Monday, 8 June 2015

Grange Fields and Uplands

I like the way Uplands and Grange Fields meet:
It’s that characteristic rus in urbe Stroudwater feeling,
Where mill hands once trod the streets of the town,
Then courted in the fields on Sunday.

I like the way Grange Fields carries Stroud’s history:
The spring at Hawkwood, trickling down to Badbrook,
Where clothiers were once ducked all those years ago,
During the Stroudwater weavers’ strike of 1825 …

If you build on this field,
Springs will o’er-turn your water table,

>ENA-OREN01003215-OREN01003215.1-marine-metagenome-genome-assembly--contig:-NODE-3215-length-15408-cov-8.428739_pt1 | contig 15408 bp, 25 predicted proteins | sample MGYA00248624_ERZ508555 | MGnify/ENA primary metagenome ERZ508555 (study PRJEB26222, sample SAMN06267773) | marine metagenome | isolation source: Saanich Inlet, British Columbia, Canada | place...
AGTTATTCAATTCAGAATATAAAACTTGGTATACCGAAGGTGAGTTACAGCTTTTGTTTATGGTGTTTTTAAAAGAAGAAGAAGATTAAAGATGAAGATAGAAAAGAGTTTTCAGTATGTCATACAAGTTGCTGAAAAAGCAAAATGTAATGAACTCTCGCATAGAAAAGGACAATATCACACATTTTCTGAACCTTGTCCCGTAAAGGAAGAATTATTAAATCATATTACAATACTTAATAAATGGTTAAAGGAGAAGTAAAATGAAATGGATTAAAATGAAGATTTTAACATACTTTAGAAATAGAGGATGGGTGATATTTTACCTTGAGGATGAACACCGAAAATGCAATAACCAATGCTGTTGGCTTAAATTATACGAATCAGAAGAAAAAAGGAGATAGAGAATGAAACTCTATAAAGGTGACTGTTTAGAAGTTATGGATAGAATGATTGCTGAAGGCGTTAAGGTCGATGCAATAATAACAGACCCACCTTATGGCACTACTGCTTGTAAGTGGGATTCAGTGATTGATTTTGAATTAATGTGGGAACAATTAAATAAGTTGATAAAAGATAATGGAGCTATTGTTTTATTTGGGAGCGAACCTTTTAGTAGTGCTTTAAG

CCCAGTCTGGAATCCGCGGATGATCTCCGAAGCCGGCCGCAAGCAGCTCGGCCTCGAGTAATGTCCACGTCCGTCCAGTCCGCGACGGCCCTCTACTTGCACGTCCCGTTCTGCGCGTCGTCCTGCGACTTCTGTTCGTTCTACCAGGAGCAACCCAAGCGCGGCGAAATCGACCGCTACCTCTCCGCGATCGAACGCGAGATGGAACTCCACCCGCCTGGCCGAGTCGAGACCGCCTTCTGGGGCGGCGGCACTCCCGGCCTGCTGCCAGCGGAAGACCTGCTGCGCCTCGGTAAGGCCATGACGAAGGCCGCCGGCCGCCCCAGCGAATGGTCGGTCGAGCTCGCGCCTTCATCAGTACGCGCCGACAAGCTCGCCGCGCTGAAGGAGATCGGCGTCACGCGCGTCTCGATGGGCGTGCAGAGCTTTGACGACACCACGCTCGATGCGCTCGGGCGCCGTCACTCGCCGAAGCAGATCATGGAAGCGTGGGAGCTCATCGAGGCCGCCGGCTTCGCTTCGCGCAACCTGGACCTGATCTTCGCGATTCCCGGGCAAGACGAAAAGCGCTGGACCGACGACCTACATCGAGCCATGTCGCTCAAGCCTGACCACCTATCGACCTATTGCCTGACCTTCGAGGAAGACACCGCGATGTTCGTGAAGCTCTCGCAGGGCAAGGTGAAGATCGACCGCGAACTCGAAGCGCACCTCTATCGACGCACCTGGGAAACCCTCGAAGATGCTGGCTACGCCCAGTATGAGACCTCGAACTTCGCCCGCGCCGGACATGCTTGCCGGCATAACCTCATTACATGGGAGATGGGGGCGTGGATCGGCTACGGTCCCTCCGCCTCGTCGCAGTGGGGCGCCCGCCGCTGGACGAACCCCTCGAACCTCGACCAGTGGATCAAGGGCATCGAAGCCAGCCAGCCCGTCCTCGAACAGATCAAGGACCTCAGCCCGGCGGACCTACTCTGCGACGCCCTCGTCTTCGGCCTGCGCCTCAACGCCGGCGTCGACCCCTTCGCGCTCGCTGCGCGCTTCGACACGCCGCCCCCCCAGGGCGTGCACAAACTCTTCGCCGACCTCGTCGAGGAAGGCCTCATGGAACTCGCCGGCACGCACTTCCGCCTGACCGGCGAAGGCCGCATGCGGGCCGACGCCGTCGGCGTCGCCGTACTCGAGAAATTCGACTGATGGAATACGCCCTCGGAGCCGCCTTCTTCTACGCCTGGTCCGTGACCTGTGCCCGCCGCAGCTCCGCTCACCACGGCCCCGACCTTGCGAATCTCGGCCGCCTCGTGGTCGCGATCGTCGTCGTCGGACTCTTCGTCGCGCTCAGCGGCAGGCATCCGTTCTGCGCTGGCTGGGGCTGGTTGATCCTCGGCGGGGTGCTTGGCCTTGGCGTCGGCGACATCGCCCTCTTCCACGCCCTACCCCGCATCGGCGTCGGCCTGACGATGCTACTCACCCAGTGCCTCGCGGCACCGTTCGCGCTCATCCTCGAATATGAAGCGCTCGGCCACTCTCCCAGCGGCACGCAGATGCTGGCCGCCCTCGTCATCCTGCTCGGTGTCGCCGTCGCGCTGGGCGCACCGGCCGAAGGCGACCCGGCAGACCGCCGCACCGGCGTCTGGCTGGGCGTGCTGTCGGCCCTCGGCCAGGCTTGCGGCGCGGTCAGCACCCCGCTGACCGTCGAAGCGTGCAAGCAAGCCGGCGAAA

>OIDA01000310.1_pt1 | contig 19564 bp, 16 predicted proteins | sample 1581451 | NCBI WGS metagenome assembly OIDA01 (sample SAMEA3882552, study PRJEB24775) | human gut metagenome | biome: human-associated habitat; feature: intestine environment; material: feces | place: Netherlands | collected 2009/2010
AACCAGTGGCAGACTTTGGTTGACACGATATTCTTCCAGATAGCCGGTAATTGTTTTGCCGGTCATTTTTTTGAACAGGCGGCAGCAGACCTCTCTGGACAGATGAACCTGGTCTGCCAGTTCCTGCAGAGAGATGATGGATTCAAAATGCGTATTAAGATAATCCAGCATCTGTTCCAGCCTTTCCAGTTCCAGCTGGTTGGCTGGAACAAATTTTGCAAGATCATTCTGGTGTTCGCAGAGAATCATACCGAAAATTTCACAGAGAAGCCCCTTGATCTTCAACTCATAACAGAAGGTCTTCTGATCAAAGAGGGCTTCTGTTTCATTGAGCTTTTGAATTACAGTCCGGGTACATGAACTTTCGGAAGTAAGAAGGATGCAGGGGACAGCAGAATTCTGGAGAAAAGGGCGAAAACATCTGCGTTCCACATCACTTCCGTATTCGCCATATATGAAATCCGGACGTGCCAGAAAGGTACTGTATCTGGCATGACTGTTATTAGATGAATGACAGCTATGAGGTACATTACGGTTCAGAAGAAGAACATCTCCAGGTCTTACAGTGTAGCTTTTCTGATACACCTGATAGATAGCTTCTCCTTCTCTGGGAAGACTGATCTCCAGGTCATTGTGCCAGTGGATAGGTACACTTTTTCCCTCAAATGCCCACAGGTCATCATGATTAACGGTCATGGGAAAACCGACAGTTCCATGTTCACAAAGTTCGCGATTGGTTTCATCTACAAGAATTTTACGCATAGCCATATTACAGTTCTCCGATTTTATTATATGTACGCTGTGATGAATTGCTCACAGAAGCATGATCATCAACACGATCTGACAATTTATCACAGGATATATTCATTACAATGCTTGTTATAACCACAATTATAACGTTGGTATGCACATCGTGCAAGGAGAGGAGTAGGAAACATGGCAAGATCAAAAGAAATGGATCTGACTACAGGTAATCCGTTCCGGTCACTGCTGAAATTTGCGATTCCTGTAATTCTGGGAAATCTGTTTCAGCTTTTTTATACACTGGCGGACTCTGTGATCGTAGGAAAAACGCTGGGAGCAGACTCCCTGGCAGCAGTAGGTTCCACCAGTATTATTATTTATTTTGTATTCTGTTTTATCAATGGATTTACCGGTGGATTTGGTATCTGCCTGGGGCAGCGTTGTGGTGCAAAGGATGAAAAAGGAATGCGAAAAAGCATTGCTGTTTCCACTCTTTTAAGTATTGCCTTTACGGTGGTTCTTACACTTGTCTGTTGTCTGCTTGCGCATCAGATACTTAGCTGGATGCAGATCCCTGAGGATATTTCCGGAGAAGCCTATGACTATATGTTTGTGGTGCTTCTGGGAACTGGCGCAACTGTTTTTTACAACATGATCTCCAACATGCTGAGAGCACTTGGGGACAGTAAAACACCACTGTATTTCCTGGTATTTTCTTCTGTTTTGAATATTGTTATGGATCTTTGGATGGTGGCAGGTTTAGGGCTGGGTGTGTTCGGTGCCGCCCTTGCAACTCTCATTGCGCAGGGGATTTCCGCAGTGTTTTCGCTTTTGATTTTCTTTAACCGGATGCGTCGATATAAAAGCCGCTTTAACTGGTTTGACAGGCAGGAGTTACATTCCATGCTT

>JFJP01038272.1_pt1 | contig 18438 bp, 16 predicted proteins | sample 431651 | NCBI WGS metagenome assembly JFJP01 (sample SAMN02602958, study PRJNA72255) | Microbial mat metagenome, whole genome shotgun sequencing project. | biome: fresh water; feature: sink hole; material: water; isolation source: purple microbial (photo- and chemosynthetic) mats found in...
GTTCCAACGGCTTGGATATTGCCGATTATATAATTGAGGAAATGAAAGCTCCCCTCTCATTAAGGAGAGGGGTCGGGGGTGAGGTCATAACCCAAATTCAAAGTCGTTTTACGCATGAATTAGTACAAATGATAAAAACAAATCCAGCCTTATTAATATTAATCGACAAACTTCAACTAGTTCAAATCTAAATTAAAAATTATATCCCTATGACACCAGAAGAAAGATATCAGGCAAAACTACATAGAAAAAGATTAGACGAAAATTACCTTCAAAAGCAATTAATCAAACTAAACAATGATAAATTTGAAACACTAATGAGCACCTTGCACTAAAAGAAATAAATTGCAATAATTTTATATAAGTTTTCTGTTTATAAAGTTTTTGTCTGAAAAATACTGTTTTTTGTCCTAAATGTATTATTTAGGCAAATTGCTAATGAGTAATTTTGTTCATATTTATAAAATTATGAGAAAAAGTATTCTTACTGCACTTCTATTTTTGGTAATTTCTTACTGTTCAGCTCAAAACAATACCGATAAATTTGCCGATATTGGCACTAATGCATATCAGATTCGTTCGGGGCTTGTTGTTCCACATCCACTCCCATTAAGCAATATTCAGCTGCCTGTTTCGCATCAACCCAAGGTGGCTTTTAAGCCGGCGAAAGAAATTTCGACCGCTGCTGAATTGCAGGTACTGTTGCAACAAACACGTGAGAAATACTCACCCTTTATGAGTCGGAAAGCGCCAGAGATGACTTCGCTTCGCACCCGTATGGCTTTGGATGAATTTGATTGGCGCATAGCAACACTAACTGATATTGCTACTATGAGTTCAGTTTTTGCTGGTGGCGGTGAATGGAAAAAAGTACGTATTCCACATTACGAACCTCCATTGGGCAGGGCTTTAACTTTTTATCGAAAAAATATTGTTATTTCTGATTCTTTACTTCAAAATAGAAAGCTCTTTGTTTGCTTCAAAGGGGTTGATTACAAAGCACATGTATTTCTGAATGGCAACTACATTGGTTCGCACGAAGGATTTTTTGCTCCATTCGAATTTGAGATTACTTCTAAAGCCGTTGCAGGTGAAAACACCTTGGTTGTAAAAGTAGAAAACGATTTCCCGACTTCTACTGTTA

Labourers will harrow your dreams,
Cut ridges in your anxious brow.

If you build upon this field,
Weavers will riot in the night,
Stretch nightmares on tenterhooks,
Turn your eyes Stroud Scarlet.

If you build upon this field,
Streams will burst their banks,
Flood your conscience with remorse,
Leaching stains of turbid regret.

If you build upon this field,
Grass will grow in your pockets,
Celandine in your bank vaults,
Weeds in your account books.

But if you build on brownfield sites,
Sums will grow within your ledger books,
Goodness will grow within your heart,
And generosity in your soul.

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